I remember once, when I was around nine or ten years old, being told that dogs can only see in black and white. We were in the park, the ‘wreck’, or ‘welly’ as we called it, and we were playing football when someone (I forget who), made the pronouncement.
‘How do they know?’ I asked, feeling rather puzzled. And us kids, using kid thinking, concluded between us that they must have cut a dog open, climbed inside and looked through the dogs eyes.
Then we carried on playing football.
But that assertion troubled me, I wasn’t happy with that answer and I carried that with me for quite some time after. Firstly, cutting a dog open isn’t very nice. It’s definitely unkind. Secondly, was the dog dead first? If so, would you still be able to look through their dead eyes? Because if you could, perhaps it looked black and white because the dog was dead, like the power had been turned off. So you would have had to look through the dogs eyes whilst it was still alive, but how could you cut it open and keep it alive?
And what troubled me most of all was that you would be looking through human eyes that already see in colour. A dog doesn’t look through human eyes when it sees, it looks only through dog eyes. And it doesn’t have a human brain to process what it sees, it just has a dog brain. So even if you could cut a dog open, and somehow keep it alive whilst you climbed inside its head, you would then have to look inside and see what it sees without somehow using your human eyes or your human brain …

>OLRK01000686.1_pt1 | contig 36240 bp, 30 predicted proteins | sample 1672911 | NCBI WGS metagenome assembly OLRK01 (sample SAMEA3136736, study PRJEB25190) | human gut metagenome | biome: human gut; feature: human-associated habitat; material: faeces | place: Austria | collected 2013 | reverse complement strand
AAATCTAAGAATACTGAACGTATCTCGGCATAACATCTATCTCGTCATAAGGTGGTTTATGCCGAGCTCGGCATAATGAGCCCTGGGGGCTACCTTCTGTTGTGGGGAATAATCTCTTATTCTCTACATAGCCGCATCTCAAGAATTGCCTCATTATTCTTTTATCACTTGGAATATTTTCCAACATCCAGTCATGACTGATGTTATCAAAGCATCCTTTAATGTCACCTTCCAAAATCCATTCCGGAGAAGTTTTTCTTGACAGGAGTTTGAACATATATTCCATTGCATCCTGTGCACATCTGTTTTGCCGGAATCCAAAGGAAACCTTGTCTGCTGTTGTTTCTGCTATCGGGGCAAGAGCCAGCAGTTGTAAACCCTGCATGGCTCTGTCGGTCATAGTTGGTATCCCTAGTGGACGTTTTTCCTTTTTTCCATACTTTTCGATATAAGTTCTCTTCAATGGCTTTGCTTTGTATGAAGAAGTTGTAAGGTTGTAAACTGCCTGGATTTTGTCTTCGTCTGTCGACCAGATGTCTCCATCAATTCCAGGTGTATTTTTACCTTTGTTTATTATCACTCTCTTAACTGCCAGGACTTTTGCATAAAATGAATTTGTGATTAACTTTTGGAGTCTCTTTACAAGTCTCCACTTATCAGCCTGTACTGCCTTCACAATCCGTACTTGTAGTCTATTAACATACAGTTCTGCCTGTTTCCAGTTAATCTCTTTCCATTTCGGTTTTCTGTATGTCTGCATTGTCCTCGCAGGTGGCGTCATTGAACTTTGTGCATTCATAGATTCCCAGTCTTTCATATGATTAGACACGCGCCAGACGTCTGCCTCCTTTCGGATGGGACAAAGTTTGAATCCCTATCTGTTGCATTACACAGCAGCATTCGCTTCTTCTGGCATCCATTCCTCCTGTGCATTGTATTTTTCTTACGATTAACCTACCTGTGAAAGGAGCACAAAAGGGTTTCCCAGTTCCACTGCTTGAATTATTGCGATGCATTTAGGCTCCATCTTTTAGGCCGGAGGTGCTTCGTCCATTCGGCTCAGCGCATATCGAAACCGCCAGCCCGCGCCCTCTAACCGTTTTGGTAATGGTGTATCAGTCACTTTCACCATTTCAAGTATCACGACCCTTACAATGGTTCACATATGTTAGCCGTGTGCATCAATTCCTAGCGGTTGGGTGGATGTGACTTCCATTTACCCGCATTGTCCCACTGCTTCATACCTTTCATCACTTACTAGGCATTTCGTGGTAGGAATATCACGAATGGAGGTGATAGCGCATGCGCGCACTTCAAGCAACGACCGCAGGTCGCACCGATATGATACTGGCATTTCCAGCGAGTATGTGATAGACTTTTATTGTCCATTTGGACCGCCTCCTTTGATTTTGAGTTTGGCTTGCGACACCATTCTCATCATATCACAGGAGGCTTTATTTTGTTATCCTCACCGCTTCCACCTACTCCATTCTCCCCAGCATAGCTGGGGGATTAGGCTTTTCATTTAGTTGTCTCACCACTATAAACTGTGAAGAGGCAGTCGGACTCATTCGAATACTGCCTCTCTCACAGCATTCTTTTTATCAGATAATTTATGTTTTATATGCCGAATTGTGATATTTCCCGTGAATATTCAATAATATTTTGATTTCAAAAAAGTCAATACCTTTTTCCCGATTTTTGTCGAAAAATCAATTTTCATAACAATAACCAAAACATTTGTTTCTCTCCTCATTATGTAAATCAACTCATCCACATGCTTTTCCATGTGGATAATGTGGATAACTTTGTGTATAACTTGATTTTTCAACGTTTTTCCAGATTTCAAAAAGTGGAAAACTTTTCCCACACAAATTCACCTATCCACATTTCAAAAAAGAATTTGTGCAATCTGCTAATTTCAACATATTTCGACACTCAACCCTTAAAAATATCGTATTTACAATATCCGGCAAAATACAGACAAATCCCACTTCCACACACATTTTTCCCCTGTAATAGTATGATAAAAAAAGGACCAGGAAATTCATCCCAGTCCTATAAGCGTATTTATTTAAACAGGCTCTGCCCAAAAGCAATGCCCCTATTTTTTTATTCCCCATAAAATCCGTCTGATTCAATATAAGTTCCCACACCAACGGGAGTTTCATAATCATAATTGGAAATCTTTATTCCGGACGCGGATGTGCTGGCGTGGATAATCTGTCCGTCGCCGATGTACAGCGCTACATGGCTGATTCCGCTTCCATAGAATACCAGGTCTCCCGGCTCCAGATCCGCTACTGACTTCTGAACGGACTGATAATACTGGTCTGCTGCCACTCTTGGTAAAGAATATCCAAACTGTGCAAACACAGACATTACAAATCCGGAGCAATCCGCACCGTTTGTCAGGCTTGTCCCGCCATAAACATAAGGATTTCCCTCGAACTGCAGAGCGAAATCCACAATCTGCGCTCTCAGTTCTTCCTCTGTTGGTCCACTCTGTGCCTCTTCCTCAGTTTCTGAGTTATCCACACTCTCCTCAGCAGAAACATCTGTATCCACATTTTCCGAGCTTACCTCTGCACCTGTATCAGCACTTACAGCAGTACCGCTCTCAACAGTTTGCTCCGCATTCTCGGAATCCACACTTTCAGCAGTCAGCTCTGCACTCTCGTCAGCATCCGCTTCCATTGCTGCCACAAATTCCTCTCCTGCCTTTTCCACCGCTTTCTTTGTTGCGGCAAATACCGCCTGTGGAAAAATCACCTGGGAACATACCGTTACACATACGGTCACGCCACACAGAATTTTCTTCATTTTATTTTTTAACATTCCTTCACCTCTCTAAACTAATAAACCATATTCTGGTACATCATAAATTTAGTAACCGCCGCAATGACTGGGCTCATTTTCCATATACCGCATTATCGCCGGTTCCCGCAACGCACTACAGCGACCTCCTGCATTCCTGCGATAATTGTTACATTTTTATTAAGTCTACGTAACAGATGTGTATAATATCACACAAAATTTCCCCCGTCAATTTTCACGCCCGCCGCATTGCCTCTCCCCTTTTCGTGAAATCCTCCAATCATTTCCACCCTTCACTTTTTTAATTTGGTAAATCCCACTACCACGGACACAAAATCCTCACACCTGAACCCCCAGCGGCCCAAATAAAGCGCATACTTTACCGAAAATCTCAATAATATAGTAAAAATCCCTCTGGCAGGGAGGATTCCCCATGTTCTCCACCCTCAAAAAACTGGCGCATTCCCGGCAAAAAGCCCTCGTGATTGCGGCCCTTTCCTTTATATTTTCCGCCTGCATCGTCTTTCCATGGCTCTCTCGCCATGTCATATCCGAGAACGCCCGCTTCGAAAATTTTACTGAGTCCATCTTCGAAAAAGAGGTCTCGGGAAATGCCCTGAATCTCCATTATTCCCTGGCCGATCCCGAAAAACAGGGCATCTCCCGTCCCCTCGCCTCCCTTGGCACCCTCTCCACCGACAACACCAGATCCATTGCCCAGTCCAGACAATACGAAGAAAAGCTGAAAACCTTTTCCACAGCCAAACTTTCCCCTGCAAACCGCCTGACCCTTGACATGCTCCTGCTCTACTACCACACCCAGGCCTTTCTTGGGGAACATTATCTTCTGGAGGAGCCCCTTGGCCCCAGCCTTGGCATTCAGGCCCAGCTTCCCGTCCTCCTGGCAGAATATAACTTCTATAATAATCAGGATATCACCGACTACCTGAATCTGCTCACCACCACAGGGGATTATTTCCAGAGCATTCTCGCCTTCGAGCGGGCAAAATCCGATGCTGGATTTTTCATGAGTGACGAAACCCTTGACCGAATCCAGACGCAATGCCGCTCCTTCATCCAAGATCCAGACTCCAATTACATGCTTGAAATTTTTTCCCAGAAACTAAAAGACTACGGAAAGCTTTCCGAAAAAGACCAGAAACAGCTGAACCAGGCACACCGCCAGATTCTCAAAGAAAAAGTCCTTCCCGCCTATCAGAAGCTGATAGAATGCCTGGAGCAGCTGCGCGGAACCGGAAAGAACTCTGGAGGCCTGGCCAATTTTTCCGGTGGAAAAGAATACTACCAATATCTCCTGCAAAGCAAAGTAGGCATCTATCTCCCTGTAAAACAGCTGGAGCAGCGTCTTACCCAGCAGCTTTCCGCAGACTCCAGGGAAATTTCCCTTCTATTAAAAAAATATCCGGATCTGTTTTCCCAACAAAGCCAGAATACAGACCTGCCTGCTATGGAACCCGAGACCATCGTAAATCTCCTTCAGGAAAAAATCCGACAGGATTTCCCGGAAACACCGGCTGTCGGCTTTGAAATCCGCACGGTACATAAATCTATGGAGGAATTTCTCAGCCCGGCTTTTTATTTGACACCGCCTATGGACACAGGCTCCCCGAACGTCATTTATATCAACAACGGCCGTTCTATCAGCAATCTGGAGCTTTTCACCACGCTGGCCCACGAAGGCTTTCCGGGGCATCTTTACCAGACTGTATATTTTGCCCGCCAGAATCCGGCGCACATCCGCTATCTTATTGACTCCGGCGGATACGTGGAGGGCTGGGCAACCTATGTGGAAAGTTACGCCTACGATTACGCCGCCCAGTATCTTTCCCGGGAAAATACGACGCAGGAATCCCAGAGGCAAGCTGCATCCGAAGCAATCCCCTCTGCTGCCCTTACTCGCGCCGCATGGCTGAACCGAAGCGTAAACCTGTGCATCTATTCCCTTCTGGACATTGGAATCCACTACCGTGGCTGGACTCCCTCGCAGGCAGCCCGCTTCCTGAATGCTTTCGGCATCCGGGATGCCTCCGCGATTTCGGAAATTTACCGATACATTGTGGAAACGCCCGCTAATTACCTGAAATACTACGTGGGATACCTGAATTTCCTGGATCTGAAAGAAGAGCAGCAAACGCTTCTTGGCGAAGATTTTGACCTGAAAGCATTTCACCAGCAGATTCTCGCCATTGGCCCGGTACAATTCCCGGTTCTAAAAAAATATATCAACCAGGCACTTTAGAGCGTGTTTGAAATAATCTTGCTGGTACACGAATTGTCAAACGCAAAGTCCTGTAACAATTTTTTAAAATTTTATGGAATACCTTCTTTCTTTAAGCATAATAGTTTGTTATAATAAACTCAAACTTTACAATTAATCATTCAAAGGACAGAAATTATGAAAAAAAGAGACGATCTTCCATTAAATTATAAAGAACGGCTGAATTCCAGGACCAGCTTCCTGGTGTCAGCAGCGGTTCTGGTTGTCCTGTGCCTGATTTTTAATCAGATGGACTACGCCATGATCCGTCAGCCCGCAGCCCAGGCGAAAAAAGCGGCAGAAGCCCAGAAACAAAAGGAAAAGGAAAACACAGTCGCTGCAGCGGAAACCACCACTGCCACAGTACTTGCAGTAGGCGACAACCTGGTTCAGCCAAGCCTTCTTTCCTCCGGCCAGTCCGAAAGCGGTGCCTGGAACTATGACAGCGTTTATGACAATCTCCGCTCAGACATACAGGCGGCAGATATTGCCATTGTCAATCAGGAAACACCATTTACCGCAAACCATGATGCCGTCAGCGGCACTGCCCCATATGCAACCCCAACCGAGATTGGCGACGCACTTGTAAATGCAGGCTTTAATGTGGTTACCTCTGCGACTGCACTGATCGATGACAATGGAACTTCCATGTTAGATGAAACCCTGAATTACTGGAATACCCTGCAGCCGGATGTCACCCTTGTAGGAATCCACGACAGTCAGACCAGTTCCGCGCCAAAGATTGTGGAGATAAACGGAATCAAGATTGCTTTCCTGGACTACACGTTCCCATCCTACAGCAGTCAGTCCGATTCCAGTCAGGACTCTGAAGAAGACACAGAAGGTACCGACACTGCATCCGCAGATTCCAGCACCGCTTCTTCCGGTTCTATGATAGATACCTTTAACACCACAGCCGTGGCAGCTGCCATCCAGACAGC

In other words you would have to be an unopened, alive dog to really know whether a dog sees in black and white or not, and us humans could never really know, and so I decided it was all bullshit.
Of course there wasn’t Google in 1975, but it turns out I was right after all, even if my reasoning was a little … unscientific:
It’s untrue that dogs can only see in black and white